Like an uncomfortable echo of the first season child actors episode "Miri" (which at least had the good sense to cast a really young Phil Morris), the third season drops its first real turkey (okay, okay; "Spock's Brain" is usually afforded the "honor," but this is my reckoning).
In short, a bunch of bratty kids are manipulated by an evil alien to do naughty things. A later echo-of-a-kind can be found in Deep Space Nine's "Move Along Home" as far as chanting goes. Otherwise, you can easily skip this otherwise uncomfortable reminder that the series had some unfortunate tendencies. Note that I said tendencies, as in "Children" isn't even so much an example of the routinely-stated poor quality of the third season, but representative of the whole series in some regards. The best of the series had competition from its worst, and for too many viewers, lost out. (Then again, genre programming tended to have brief lifespans, then as now, anyway, so there's always that, too.)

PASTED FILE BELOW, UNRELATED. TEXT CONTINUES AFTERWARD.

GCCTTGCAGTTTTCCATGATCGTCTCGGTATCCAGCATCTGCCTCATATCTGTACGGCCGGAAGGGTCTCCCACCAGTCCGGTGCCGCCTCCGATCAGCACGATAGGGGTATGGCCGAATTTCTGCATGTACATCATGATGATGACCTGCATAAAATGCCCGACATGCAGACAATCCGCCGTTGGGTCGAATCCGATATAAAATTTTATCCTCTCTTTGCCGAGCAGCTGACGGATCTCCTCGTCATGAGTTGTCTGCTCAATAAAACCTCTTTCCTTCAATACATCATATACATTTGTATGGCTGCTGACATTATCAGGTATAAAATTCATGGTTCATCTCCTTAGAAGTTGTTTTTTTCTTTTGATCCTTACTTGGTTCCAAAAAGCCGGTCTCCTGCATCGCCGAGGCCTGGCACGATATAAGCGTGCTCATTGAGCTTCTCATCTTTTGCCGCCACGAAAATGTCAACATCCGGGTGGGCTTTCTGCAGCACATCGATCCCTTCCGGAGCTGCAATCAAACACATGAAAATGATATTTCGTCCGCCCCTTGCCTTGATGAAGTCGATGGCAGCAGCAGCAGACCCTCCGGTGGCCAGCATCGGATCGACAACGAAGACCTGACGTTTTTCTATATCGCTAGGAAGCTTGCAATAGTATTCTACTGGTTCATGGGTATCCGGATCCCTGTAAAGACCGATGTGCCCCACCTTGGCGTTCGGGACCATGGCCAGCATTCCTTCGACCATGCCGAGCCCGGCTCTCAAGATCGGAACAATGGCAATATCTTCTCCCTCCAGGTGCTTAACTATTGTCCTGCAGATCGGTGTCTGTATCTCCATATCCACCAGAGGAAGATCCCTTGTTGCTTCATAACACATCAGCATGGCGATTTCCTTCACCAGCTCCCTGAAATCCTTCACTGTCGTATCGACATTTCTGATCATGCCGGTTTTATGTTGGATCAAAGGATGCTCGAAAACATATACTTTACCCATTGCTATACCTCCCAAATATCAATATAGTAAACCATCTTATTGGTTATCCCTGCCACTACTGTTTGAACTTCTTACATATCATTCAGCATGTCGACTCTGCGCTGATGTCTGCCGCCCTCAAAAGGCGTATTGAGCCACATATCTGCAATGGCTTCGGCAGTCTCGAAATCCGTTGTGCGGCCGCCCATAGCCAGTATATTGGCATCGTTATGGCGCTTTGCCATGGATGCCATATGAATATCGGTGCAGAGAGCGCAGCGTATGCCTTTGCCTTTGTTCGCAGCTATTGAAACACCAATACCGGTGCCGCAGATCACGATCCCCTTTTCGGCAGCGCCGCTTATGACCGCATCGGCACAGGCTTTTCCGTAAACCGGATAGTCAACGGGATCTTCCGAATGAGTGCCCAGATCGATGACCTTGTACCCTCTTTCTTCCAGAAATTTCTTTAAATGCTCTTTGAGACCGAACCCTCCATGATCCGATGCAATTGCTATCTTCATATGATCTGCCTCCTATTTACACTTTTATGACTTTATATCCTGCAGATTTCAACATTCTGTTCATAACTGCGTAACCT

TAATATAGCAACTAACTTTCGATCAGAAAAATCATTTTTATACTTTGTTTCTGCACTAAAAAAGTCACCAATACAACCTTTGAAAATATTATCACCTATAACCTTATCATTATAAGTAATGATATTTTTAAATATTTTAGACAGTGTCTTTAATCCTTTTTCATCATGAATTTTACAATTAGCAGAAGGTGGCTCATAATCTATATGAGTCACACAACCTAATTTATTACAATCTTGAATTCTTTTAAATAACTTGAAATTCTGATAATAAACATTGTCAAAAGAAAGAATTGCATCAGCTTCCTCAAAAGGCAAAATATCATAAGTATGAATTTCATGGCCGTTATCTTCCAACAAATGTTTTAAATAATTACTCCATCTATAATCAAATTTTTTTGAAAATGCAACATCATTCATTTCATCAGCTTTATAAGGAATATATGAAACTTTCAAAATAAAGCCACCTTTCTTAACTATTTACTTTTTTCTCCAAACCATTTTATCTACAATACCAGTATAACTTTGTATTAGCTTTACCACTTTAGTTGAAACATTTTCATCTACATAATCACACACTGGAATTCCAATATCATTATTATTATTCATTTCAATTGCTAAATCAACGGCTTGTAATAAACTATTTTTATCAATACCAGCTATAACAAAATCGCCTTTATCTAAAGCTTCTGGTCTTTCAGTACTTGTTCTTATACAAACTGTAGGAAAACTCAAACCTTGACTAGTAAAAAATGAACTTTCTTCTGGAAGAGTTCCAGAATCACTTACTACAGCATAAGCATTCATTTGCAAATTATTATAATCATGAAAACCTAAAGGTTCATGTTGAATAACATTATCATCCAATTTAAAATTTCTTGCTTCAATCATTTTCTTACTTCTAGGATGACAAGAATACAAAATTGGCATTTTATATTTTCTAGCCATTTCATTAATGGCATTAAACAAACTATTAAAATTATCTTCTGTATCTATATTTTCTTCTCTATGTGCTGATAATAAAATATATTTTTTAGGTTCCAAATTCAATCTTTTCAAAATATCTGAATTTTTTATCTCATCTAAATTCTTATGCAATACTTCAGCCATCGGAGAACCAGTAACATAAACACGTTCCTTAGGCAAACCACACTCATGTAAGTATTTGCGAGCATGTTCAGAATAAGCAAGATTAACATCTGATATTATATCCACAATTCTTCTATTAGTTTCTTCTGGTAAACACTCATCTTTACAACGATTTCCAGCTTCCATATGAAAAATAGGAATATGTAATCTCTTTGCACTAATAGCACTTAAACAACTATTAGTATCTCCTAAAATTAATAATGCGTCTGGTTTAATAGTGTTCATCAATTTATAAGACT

|via John Kenneth Muir. No, that's not Wesley.|
The thing that's usually referenced about this episode is that the dude who plays the evil alien was a famous lawyer of the day. If I bother to mention his name now, it'll be meaningless, except to say he's the rube who defended Jack Ruby. That's a name you'll know. John Adams post-Boston Massacre this guy was not.
four quarter analysis